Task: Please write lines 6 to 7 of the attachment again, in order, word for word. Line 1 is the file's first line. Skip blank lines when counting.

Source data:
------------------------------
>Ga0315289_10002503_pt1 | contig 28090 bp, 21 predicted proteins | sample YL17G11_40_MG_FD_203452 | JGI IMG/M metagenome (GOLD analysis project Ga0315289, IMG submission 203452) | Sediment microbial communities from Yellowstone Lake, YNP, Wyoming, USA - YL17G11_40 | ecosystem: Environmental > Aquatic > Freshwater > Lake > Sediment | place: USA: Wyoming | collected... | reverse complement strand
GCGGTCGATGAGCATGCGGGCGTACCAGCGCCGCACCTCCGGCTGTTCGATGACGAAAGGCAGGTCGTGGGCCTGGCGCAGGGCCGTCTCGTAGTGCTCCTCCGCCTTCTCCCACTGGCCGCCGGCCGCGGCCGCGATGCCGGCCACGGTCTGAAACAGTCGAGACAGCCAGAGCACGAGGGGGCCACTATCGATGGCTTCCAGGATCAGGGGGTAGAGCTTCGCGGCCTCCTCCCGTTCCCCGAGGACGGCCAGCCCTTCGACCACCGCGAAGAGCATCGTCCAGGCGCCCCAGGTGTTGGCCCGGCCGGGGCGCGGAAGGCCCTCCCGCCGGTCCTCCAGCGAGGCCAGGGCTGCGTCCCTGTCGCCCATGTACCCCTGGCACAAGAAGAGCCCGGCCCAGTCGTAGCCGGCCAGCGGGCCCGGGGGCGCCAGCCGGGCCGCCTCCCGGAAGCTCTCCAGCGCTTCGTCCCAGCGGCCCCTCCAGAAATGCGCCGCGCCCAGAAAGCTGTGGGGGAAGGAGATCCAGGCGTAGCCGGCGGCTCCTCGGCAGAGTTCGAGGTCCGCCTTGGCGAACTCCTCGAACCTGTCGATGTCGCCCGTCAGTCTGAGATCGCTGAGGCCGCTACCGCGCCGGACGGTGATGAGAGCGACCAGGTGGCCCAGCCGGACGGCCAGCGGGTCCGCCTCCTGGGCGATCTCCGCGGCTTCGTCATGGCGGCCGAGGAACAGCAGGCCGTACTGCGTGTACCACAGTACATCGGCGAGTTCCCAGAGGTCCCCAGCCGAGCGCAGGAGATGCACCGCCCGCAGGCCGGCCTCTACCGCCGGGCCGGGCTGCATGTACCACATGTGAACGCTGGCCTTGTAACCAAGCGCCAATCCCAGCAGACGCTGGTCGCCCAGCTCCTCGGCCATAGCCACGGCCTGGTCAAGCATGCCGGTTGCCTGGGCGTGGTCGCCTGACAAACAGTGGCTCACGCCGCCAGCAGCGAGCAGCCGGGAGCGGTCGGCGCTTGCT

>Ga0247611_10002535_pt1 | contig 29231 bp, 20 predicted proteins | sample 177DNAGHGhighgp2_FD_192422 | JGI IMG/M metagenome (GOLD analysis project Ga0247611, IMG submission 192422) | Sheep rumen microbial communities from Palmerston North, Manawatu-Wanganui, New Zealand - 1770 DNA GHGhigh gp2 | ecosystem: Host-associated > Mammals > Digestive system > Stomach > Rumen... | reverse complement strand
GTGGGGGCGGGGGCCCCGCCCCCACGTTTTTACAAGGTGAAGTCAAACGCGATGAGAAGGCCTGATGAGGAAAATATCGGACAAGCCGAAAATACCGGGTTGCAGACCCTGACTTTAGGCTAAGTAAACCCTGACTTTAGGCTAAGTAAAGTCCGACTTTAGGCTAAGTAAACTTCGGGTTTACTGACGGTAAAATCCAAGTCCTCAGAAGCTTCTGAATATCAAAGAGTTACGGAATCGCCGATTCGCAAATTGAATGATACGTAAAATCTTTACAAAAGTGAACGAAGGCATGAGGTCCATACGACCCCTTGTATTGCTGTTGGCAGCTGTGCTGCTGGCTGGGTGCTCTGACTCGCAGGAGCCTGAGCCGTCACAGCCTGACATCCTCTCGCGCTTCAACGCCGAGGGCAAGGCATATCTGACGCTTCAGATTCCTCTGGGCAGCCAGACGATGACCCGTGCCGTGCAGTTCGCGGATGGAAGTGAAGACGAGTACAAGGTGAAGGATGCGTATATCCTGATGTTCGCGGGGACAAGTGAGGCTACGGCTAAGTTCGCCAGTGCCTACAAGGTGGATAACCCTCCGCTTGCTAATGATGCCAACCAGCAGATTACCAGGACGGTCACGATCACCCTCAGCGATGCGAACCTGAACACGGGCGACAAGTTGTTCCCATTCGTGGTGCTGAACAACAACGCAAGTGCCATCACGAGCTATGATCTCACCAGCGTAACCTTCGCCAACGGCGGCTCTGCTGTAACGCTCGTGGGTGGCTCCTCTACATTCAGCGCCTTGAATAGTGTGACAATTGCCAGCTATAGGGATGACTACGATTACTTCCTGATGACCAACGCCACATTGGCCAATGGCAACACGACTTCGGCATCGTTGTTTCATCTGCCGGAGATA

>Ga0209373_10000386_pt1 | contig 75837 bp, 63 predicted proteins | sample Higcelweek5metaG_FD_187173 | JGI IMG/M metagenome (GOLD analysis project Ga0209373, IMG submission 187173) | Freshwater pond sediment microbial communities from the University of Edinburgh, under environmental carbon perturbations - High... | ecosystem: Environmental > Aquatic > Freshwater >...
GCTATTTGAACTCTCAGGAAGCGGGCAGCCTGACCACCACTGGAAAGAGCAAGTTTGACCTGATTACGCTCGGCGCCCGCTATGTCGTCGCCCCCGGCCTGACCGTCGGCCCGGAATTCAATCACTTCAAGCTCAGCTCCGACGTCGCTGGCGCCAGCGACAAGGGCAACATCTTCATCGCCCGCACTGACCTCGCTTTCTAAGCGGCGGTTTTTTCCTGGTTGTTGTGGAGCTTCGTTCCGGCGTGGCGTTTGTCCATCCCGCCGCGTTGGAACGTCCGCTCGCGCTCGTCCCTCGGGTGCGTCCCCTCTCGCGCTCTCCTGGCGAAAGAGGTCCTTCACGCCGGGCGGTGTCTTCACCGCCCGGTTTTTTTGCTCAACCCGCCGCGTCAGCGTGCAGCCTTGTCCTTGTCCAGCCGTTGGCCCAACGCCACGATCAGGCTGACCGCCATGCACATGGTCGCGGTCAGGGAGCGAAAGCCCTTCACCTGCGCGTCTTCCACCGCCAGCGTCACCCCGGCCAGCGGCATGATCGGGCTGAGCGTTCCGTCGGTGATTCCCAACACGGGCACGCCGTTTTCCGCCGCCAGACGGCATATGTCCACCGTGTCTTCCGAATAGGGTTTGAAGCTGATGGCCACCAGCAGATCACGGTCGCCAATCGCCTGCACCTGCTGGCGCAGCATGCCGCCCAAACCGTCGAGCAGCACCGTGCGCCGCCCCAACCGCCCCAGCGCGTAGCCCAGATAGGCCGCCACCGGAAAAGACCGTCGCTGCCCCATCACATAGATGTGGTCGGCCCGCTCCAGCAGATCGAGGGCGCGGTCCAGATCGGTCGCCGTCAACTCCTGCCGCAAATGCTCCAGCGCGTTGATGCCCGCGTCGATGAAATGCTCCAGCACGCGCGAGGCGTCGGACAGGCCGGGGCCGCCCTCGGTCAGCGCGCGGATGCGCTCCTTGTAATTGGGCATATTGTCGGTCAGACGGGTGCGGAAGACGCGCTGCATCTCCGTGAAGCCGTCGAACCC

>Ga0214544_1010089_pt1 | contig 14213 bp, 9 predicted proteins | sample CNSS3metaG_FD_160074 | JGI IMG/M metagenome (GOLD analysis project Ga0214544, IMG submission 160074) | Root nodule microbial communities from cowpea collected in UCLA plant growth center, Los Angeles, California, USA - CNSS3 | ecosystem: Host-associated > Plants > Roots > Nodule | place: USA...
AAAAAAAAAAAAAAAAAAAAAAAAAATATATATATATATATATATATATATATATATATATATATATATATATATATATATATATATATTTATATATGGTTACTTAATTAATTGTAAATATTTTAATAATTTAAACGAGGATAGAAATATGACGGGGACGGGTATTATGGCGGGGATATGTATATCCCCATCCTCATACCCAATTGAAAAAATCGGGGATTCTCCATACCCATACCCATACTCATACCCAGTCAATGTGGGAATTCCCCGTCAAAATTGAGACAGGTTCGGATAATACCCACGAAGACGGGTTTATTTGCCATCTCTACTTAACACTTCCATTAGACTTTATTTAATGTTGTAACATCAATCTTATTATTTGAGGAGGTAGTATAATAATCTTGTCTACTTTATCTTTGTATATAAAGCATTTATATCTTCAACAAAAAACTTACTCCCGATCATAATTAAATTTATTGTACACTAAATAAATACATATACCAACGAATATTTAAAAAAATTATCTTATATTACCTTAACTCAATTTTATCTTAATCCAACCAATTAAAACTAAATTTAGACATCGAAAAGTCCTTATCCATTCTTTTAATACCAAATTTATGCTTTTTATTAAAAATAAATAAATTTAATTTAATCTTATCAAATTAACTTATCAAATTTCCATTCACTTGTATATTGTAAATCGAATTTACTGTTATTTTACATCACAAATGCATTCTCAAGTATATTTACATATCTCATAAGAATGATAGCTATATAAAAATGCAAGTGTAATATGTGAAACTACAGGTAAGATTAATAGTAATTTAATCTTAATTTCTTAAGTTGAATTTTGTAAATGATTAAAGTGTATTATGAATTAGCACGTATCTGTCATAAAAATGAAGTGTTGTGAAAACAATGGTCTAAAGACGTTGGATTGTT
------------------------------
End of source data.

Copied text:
GCTATTTGAACTCTCAGGAAGCGGGCAGCCTGACCACCACTGGAAAGAGCAAGTTTGACCTGATTACGCTCGGCGCCCGCTATGTCGTCGCCCCCGGCCTGACCGTCGGCCCGGAATTCAATCACTTCAAGCTCAGCTCCGACGTCGCTGGCGCCAGCGACAAGGGCAACATCTTCATCGCCCGCACTGACCTCGCTTTCTAAGCGGCGGTTTTTTCCTGGTTGTTGTGGAGCTTCGTTCCGGCGTGGCGTTTGTCCATCCCGCCGCGTTGGAACGTCCGCTCGCGCTCGTCCCTCGGGTGCGTCCCCTCTCGCGCTCTCCTGGCGAAAGAGGTCCTTCACGCCGGGCGGTGTCTTCACCGCCCGGTTTTTTTGCTCAACCCGCCGCGTCAGCGTGCAGCCTTGTCCTTGTCCAGCCGTTGGCCCAACGCCACGATCAGGCTGACCGCCATGCACATGGTCGCGGTCAGGGAGCGAAAGCCCTTCACCTGCGCGTCTTCCACCGCCAGCGTCACCCCGGCCAGCGGCATGATCGGGCTGAGCGTTCCGTCGGTGATTCCCAACACGGGCACGCCGTTTTCCGCCGCCAGACGGCATATGTCCACCGTGTCTTCCGAATAGGGTTTGAAGCTGATGGCCACCAGCAGATCACGGTCGCCAATCGCCTGCACCTGCTGGCGCAGCATGCCGCCCAAACCGTCGAGCAGCACCGTGCGCCGCCCCAACCGCCCCAGCGCGTAGCCCAGATAGGCCGCCACCGGAAAAGACCGTCGCTGCCCCATCACATAGATGTGGTCGGCCCGCTCCAGCAGATCGAGGGCGCGGTCCAGATCGGTCGCCGTCAACTCCTGCCGCAAATGCTCCAGCGCGTTGATGCCCGCGTCGATGAAATGCTCCAGCACGCGCGAGGCGTCGGACAGGCCGGGGCCGCCCTCGGTCAGCGCGCGGATGCGCTCCTTGTAATTGGGCATATTGTCGGTCAGACGGGTGCGGAAGACGCGCTGCATCTCCGTGAAGCCGTCGAACCC

>Ga0214544_1010089_pt1 | contig 14213 bp, 9 predicted proteins | sample CNSS3metaG_FD_160074 | JGI IMG/M metagenome (GOLD analysis project Ga0214544, IMG submission 160074) | Root nodule microbial communities from cowpea collected in UCLA plant growth center, Los Angeles, California, USA - CNSS3 | ecosystem: Host-associated > Plants > Roots > Nodule | place: USA...